One of my friends always throws a “hog wild” Memorial Day BBQ.
Pulled pork! This stuff was mouth watering good.
Baked beans cooked in molasses.
BBQ. This was a little sweet for my taste, even the hot.
All this needed some wine from my cellar.
The shafer had enough age to be really nice, although I had cork problems. Parker gave it 90, “The Cabernet Sauvignon Stag’s Leap District has jumped in quality as John Shafer‘s son, Doug Shafer, abandoned sterile filters in favor of no fining and only a polishing, coarse filtration at bottling. That, plus less acidification, giving the wines a higher PH, has resulted in a more revealing and beautiful expression of the gorgeous fruit obtained from the Stag’s Leap District vineyards. The 1992 Cabernet Sauvignon Stag’s Leap includes 7% Cabernet Franc and 4% Merlot. It offers a wonderfully pure cassis nose, a velvety texture, plenty of ripeness, and some structure and tannin in the medium to full-bodied finish. It should drink well for 10-15 years. This winery continues to build on their fine reputation, pushing the quality to higher and higher levels. Shafer’s 50-acre estate vineyard, located in the heart of the Stag’s Leap District, is supplemented by an additional 70 acres in Carneros. The winery continues to be innovative, offering a very good Sangiovese called Firebreak that has a small percentage (usually less than 20%) of Cabernet Sauvignon included in the blend for color and bulk.”
The 2001 Beaucastel is wonderful as always, 96 points. “Beaucastel has been on a terrific qualitative roll over the last four vintages, and the 2001 Chateauneuf du Pape (which Francois Perrin feels is similar to the 1990, although I don’t see that as of yet) is a 15,000-case blend of 30% Grenache, 30% Mourvedre, 10% Syrah, 10% Counoise, and the balance split among the other permitted varietals of the appellation. This inky/ruby/purple-colored cuvee offers a classic Beaucastel bouquet of new saddle leather, cigar smoke, roasted herbs, black truffles, underbrush, and blackberry as well as cherry fruit. It is a superb, earthy expression of this Mourvedre-dominated cuvee. Full-bodied and powerful, it will undoubtedly close down over the next several years, not to re-emerge for 7-8 years. Anticipated maturity: 2008-2025.”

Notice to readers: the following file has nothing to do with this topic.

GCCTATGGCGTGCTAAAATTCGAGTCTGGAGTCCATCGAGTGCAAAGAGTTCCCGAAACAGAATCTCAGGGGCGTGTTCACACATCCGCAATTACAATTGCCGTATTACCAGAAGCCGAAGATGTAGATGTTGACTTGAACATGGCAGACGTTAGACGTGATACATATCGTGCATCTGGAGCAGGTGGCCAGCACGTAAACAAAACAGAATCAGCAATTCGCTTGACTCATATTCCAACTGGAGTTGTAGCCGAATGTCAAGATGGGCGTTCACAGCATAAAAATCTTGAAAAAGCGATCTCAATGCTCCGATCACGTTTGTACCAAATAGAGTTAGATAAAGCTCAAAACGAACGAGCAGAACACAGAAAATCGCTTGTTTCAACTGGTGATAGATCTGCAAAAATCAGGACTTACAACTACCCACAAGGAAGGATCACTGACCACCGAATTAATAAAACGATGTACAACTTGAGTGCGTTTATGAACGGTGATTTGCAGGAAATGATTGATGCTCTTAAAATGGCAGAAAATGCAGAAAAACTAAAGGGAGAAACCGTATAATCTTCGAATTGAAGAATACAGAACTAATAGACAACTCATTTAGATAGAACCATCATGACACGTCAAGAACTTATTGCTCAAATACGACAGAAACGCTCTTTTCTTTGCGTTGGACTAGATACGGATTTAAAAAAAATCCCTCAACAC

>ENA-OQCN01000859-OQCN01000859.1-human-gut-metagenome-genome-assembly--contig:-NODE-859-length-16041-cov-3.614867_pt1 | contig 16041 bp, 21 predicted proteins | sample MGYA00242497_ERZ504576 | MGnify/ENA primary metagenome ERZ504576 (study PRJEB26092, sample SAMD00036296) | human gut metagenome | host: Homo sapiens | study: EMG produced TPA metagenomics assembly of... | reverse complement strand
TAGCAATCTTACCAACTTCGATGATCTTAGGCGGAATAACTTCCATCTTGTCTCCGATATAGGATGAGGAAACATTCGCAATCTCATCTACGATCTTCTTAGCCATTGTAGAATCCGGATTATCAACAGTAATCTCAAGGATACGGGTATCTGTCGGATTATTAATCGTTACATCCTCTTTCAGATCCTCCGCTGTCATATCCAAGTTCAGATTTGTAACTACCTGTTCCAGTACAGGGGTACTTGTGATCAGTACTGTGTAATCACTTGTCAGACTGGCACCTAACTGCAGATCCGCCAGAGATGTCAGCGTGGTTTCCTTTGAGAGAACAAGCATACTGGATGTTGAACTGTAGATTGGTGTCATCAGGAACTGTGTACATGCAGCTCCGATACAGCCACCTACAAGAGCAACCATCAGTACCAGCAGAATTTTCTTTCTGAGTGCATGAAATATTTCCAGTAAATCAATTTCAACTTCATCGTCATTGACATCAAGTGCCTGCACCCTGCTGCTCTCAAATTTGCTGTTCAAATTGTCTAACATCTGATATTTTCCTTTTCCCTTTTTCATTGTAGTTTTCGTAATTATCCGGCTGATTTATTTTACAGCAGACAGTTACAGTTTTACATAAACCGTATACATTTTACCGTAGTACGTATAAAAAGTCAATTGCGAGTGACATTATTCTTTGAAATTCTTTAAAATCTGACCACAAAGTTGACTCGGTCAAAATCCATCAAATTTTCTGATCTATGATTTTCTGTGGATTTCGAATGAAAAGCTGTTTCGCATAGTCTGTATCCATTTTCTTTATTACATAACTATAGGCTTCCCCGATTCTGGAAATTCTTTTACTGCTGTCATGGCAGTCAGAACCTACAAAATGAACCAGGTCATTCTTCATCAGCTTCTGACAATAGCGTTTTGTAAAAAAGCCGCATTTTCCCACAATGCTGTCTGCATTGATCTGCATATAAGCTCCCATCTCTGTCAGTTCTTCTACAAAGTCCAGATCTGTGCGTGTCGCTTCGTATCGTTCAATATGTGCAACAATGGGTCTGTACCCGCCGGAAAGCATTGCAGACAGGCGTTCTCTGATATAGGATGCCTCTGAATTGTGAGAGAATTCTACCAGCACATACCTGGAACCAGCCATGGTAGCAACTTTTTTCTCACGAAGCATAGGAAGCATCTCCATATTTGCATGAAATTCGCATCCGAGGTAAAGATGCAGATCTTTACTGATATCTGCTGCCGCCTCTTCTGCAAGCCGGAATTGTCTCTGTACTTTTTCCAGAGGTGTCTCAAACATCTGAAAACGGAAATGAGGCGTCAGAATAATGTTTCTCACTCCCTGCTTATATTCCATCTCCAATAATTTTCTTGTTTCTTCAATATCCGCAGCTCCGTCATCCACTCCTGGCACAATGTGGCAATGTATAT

And the Brunello also 96, although it needed a few more years. “The 2004 Brunello di Montalcino Riserva Vigna Paganelli emerges from the glass with masses of scorched earth, leather, tar, licorice, menthol and dark fruit. The Riserva shows a touch more inner sweetness, richness and depth in its fruit than the regular bottling, plus a bit more French oak as well. For now, the Riserva is quite reticent and requires air, but with time its awesome richness and power come through in spades. This dark, brooding and authoritative Riserva from Il Poggione is simply gorgeous. Readers who don’t want to pay the premium for the Riserva in 2004 need not worry; I tasted the 2004 regular bottling (twice!) while preparing this article and it is every bit as promising as my review last year suggested. In 2004 the Paganelli vineyard was harvested on the 13th of October, quite late for this estate. Anticipated maturity: 2019-2039.”
Salmon for those who aren’t into pig!
Then the desserts start to come.
Fruit tart, pie, cupcakes for the kiddies.
This yummy red velvet cake with a cream cheese frosting.
And ice cream from Sweet Rose Creamery. Mint, salted carmel, vanilla, caffe luxxe coffee, strawberry etc.
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